The separation of sight from hearing is so vital to a good mix. Thanks for this article. As an extension of this concept, I know techs like Dave Rat are big supporters of this idea as well. He’ll remove the knobs from his EQs forcing his ears to do the work instead of looking at numbers. With digital consoles the visual aids for EQing can be a help, but people often end up EQing by site instead of with their ears! I find this is a great way for setting up reverb as well – focus less on the numbers and more on what you’re actually hearing.

  2. says

    After reading about this in your audio essentials guide I tried it and man you can hear a difference. I also tend to walk the room while my eyes are closed (makes me feel like I am a zombie). I find that this works best as sometimes I don’t hear certain vocalists in the back of the sanctuary. Another thing that helps is going back and forth with the input soloed.

    Thanks for what you do Chris. I use your techniques so often than I feel I should be paying your royalties.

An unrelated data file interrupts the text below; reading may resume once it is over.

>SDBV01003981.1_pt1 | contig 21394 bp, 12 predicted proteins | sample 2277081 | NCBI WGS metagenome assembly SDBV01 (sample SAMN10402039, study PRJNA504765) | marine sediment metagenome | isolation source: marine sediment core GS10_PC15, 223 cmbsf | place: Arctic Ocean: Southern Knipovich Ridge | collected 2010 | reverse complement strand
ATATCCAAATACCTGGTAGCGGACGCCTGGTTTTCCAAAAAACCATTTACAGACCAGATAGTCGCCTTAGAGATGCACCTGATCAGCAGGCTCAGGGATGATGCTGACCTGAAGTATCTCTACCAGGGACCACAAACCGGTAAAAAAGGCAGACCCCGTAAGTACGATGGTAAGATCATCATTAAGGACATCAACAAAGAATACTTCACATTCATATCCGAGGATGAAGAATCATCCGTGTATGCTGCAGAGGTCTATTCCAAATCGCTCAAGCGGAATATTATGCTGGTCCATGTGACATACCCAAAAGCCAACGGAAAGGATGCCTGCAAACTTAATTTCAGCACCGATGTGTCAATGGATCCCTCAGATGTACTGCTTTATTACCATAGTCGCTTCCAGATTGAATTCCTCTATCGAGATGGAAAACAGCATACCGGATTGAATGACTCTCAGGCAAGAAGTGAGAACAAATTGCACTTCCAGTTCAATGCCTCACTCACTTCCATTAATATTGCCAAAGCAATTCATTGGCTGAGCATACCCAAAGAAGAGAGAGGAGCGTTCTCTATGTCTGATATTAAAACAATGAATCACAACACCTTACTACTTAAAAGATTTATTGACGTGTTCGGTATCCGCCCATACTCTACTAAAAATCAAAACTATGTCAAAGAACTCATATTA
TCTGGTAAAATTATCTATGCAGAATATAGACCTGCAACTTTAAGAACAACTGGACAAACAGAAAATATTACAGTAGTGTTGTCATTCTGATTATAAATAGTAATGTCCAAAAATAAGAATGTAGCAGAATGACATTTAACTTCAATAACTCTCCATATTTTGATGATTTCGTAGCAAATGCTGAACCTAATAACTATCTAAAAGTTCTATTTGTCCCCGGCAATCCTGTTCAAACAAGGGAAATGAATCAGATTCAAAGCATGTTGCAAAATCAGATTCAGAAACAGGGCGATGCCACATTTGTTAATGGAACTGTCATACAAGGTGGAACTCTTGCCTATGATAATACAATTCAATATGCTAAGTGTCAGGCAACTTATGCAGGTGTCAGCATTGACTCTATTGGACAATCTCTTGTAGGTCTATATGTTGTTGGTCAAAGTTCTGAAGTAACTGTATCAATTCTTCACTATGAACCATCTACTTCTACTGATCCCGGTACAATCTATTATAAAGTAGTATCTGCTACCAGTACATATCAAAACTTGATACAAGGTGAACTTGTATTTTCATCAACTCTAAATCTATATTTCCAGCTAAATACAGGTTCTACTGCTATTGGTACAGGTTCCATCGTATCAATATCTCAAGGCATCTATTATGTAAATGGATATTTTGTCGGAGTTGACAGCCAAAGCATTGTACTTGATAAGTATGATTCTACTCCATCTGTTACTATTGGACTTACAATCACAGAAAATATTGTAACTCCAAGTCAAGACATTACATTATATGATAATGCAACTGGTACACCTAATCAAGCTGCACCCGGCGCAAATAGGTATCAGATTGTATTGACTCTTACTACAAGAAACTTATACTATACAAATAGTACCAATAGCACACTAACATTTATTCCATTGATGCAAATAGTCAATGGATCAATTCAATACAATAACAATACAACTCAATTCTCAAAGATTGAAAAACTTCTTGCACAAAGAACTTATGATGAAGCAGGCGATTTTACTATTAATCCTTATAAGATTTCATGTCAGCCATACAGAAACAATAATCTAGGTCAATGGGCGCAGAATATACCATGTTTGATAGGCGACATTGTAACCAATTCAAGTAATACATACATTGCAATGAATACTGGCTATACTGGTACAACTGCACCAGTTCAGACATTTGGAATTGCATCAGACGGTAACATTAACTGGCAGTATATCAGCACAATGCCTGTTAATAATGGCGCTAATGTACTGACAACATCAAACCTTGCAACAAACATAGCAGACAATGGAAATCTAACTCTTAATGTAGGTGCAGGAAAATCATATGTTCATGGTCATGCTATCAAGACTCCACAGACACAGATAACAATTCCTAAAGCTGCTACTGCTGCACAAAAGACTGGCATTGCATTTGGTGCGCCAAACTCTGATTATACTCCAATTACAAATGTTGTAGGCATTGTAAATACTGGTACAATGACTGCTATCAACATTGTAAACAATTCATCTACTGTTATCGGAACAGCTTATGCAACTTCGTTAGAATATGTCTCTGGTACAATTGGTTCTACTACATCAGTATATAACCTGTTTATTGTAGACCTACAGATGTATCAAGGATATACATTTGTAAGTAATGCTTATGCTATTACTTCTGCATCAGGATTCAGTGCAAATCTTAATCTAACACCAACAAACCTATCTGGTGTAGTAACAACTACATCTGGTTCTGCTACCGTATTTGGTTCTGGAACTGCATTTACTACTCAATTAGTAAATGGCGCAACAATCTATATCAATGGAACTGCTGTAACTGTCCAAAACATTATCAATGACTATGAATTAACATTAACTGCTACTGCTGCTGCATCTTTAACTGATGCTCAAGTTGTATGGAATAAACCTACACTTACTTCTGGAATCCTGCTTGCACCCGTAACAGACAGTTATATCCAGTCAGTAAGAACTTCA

3. says

    I love doing this all the time….I’ve got certain points around our gym (lines and intersections are awesome lol) that I listen at during rehearsals every week to see how it sounds to compare with my past experiences. Stand at position A, close my eyes (or just look to the floor or roof so I don’t see the band), and listen. If I can hear everything and it sounds similar to what I’ve had in the past, I know I’m alright (and the speaker is aimed the same since we set them up and take them down every week). Go to the next position and do the same thing…..etc….

    When ever techs start asking what EQ setting would you use for ____, thats when we really need to remind them (and sometimes ourselves) that we just need to close our eyes and listen. If you can’t see and hear the sound in your head, change it.

    I hope your wife is doing well since the accident Chris! Glad to see your back posting again too :)

  4. Chris says